First Amendment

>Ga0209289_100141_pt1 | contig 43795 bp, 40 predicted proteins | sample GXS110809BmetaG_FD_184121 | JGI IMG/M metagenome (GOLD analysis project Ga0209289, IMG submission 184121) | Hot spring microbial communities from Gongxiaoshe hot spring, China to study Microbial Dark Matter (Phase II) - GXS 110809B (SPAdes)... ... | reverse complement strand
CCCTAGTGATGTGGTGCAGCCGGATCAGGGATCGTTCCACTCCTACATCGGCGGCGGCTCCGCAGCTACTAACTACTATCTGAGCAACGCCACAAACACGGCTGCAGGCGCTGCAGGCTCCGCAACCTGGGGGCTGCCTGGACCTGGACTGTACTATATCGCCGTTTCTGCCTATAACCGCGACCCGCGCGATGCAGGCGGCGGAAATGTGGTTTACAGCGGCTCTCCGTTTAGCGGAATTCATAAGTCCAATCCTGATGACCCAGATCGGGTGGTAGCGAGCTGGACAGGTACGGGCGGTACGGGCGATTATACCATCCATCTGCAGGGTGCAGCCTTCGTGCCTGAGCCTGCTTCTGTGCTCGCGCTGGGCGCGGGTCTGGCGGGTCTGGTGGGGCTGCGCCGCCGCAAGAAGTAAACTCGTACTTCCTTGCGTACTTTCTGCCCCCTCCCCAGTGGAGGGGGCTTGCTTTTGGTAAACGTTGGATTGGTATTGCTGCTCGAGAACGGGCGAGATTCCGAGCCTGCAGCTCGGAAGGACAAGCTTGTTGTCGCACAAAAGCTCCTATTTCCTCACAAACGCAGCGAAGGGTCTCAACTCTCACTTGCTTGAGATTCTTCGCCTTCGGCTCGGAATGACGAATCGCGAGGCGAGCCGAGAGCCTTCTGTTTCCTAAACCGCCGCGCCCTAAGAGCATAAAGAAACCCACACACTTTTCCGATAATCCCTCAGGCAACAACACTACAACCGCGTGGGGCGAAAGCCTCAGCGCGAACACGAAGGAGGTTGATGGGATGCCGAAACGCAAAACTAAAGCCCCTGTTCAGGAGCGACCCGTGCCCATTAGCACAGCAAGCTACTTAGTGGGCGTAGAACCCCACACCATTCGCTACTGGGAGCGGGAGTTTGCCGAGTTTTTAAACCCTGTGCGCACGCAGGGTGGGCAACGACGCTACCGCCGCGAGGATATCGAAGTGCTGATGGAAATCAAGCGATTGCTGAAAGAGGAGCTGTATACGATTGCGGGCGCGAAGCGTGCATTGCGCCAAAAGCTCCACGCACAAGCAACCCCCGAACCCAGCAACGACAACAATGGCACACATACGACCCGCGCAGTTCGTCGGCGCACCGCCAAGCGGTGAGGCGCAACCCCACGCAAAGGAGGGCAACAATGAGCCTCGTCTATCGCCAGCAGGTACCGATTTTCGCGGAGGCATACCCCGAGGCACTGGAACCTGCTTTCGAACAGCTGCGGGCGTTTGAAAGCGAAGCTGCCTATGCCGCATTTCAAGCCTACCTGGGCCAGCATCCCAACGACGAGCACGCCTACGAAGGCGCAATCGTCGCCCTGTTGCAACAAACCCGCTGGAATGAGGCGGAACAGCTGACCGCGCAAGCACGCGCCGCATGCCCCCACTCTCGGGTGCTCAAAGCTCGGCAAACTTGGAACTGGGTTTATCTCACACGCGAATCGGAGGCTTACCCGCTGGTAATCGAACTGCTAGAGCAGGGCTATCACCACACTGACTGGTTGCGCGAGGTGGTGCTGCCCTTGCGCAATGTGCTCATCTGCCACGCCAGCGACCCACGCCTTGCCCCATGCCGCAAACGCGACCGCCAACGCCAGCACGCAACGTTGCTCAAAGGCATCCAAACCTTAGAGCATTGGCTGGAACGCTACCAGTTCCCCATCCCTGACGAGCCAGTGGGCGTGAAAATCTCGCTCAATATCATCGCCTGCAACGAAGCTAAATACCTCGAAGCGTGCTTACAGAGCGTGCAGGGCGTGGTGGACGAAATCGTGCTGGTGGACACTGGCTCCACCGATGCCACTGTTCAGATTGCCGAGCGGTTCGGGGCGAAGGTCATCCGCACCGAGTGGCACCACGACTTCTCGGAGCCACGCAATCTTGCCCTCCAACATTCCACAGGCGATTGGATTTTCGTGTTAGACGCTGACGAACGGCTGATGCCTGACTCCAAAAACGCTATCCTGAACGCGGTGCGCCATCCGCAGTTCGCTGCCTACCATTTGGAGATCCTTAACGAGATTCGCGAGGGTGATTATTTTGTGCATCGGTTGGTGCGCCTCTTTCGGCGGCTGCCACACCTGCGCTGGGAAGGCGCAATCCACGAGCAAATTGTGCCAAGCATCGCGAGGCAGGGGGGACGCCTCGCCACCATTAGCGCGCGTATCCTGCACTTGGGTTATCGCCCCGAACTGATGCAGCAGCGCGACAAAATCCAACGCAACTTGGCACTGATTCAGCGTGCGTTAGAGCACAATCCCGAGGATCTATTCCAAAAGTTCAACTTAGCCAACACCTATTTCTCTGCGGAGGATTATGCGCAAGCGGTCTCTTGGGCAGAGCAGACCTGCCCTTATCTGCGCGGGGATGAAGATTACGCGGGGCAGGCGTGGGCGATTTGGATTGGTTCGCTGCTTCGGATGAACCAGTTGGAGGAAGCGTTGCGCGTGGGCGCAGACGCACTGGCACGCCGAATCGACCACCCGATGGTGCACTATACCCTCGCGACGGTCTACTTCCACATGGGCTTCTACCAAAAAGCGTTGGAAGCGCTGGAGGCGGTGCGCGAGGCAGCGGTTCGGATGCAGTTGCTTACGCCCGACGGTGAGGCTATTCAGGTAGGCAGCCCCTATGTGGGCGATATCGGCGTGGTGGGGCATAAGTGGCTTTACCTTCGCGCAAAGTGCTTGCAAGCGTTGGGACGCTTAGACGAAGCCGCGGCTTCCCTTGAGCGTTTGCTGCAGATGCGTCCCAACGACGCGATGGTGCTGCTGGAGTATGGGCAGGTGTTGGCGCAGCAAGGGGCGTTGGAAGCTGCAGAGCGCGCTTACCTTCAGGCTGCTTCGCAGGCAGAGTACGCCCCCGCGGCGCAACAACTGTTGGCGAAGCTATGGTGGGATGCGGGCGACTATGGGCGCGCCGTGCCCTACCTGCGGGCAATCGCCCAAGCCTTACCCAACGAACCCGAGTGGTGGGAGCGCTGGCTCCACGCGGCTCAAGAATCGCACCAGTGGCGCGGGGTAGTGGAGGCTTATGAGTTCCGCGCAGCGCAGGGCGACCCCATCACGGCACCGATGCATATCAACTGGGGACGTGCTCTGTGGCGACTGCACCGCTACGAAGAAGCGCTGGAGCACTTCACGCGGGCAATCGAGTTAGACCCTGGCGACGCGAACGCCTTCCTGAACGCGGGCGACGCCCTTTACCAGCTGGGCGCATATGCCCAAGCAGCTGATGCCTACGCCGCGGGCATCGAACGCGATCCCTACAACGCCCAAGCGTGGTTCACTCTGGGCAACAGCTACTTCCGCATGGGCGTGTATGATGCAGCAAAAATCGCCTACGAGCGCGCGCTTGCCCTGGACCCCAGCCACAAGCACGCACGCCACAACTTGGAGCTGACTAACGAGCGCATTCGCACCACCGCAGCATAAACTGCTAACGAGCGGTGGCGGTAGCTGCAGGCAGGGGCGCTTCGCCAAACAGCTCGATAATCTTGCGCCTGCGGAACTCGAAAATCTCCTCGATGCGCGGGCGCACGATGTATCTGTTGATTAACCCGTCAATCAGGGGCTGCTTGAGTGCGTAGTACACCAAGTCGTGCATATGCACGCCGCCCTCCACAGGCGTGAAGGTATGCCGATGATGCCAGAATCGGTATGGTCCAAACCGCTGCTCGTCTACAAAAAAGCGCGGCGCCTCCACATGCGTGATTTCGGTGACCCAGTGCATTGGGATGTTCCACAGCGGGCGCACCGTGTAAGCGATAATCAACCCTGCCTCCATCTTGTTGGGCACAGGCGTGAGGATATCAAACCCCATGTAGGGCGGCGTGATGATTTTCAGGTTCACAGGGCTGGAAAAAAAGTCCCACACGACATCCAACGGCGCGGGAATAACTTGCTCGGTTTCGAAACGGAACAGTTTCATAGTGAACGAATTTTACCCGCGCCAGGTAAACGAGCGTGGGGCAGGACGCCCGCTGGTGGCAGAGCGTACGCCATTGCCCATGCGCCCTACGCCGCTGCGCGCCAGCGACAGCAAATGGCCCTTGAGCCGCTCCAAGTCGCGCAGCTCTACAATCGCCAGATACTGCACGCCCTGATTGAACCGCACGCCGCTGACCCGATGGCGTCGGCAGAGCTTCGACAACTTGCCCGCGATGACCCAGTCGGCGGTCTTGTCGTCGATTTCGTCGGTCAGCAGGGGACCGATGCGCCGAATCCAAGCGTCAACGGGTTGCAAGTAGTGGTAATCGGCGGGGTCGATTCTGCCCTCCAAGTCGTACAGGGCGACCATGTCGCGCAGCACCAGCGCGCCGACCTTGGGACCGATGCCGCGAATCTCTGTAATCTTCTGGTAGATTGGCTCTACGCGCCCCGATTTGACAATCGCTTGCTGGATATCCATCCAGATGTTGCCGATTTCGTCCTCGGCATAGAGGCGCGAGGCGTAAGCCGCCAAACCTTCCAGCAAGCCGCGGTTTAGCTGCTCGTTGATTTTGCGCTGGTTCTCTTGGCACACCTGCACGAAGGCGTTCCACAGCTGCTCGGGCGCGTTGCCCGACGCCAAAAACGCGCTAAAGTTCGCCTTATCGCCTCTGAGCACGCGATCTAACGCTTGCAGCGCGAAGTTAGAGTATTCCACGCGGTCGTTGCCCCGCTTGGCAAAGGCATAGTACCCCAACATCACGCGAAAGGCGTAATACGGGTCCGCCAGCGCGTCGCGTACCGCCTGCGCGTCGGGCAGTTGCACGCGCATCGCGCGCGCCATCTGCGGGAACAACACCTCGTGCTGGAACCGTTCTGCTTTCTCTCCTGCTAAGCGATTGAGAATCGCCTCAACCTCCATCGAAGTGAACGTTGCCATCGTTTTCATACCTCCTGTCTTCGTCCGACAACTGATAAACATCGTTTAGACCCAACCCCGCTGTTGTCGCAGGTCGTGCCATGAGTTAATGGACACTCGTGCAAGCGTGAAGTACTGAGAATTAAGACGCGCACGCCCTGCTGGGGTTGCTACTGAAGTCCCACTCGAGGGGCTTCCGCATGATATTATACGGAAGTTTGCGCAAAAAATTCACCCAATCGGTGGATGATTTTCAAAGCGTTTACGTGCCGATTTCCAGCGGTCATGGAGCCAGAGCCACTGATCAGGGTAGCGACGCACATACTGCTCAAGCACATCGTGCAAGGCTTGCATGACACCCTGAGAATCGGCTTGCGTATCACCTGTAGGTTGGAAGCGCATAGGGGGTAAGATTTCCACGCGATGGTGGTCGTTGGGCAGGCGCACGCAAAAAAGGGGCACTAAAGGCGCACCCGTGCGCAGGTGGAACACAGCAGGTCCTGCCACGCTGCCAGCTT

The First Amendment to the United States Constitution reads, “Congress shall make no law respecting an establishment of religion, or prohibiting the free exercise thereof; or abridging the freedom of speech, or of the press; or the right of the people peaceably to assemble, and to petition the Government for a redress of grievances.” In practical terms, the First Amendment prohibits the government, and officials acting on behalf of the government, from limiting anyone’s free expression. What seems like a simple rule is extremely nuanced. If all government restriction on speech were prohibited, things like libel or deceptive advertising could not be punished. Laws can punish speech that threatens or harasses on the premise that expression is protected, but actions are not. Regulations can be ...

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